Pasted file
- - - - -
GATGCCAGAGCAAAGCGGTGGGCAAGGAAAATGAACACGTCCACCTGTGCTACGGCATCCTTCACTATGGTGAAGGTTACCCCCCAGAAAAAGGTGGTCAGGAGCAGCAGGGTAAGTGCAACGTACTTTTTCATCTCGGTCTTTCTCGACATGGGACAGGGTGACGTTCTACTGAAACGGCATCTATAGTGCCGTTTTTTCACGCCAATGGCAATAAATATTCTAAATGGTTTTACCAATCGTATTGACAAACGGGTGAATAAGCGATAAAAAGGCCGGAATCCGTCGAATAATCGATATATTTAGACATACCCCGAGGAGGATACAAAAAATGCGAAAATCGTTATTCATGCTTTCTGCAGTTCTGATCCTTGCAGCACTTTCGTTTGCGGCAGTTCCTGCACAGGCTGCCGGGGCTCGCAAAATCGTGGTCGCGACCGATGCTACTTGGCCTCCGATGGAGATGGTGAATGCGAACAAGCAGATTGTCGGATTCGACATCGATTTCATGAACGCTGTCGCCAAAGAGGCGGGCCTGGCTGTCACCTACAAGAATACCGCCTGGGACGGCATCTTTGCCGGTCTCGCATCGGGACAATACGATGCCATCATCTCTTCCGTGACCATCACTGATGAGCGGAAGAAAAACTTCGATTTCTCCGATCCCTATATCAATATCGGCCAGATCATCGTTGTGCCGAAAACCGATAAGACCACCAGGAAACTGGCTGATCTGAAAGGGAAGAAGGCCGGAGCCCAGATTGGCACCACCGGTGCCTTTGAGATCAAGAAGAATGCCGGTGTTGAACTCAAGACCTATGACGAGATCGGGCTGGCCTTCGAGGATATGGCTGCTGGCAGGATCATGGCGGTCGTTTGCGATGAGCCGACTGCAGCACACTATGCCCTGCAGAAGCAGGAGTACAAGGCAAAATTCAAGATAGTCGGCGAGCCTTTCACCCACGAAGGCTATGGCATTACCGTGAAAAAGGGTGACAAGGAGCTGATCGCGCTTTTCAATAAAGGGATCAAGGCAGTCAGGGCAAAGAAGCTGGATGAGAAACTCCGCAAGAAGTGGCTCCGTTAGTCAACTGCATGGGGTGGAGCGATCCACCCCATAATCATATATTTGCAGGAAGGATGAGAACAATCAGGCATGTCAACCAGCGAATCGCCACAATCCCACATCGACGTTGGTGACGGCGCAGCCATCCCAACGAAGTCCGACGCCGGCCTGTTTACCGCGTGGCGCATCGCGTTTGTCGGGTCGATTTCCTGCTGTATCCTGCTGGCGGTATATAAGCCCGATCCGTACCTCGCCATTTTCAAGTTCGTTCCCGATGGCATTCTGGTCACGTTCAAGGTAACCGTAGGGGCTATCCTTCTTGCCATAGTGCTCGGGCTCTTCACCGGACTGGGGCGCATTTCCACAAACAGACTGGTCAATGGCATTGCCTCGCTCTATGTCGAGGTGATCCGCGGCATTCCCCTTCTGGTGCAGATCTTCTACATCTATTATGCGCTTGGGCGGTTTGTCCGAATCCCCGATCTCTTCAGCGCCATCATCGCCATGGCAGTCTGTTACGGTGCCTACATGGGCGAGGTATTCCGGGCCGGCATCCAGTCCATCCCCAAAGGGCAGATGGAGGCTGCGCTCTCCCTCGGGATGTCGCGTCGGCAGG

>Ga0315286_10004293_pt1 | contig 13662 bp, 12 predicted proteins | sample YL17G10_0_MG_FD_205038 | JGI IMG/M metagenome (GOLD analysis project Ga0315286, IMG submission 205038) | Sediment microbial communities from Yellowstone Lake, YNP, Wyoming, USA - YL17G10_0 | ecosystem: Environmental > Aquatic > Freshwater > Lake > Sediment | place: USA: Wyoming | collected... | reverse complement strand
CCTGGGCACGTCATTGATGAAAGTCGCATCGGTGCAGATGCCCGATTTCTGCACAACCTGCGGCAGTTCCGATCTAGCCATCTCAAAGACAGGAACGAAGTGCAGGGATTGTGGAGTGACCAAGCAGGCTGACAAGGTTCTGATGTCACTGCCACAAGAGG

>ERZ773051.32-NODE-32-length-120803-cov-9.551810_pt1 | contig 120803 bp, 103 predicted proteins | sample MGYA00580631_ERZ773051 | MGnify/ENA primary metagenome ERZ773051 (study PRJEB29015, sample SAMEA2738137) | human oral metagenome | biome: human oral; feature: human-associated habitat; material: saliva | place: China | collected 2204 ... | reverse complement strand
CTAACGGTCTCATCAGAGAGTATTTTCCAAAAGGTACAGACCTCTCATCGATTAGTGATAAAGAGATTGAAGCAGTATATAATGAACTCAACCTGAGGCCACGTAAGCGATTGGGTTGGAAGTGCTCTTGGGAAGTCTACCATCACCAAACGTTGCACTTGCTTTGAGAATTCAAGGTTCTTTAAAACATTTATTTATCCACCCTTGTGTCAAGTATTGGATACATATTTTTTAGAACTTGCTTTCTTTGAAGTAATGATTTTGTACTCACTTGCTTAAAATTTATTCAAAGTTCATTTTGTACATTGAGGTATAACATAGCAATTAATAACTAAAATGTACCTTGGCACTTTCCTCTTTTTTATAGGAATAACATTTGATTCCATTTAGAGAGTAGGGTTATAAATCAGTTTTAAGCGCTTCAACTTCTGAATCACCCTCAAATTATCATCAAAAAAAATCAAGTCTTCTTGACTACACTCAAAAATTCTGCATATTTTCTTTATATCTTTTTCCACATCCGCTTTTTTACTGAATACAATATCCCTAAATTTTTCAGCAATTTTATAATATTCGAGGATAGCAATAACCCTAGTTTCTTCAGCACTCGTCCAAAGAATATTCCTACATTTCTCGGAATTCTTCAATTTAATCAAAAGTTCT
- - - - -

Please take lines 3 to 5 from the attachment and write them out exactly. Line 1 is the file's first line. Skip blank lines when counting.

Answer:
CCTGGGCACGTCATTGATGAAAGTCGCATCGGTGCAGATGCCCGATTTCTGCACAACCTGCGGCAGTTCCGATCTAGCCATCTCAAAGACAGGAACGAAGTGCAGGGATTGTGGAGTGACCAAGCAGGCTGACAAGGTTCTGATGTCACTGCCACAAGAGG

>ERZ773051.32-NODE-32-length-120803-cov-9.551810_pt1 | contig 120803 bp, 103 predicted proteins | sample MGYA00580631_ERZ773051 | MGnify/ENA primary metagenome ERZ773051 (study PRJEB29015, sample SAMEA2738137) | human oral metagenome | biome: human oral; feature: human-associated habitat; material: saliva | place: China | collected 2204 ... | reverse complement strand
CTAACGGTCTCATCAGAGAGTATTTTCCAAAAGGTACAGACCTCTCATCGATTAGTGATAAAGAGATTGAAGCAGTATATAATGAACTCAACCTGAGGCCACGTAAGCGATTGGGTTGGAAGTGCTCTTGGGAAGTCTACCATCACCAAACGTTGCACTTGCTTTGAGAATTCAAGGTTCTTTAAAACATTTATTTATCCACCCTTGTGTCAAGTATTGGATACATATTTTTTAGAACTTGCTTTCTTTGAAGTAATGATTTTGTACTCACTTGCTTAAAATTTATTCAAAGTTCATTTTGTACATTGAGGTATAACATAGCAATTAATAACTAAAATGTACCTTGGCACTTTCCTCTTTTTTATAGGAATAACATTTGATTCCATTTAGAGAGTAGGGTTATAAATCAGTTTTAAGCGCTTCAACTTCTGAATCACCCTCAAATTATCATCAAAAAAAATCAAGTCTTCTTGACTACACTCAAAAATTCTGCATATTTTCTTTATATCTTTTTCCACATCCGCTTTTTTACTGAATACAATATCCCTAAATTTTTCAGCAATTTTATAATATTCGAGGATAGCAATAACCCTAGTTTCTTCAGCACTCGTCCAAAGAATATTCCTACATTTCTCGGAATTCTTCAATTTAATCAAAAGTTCT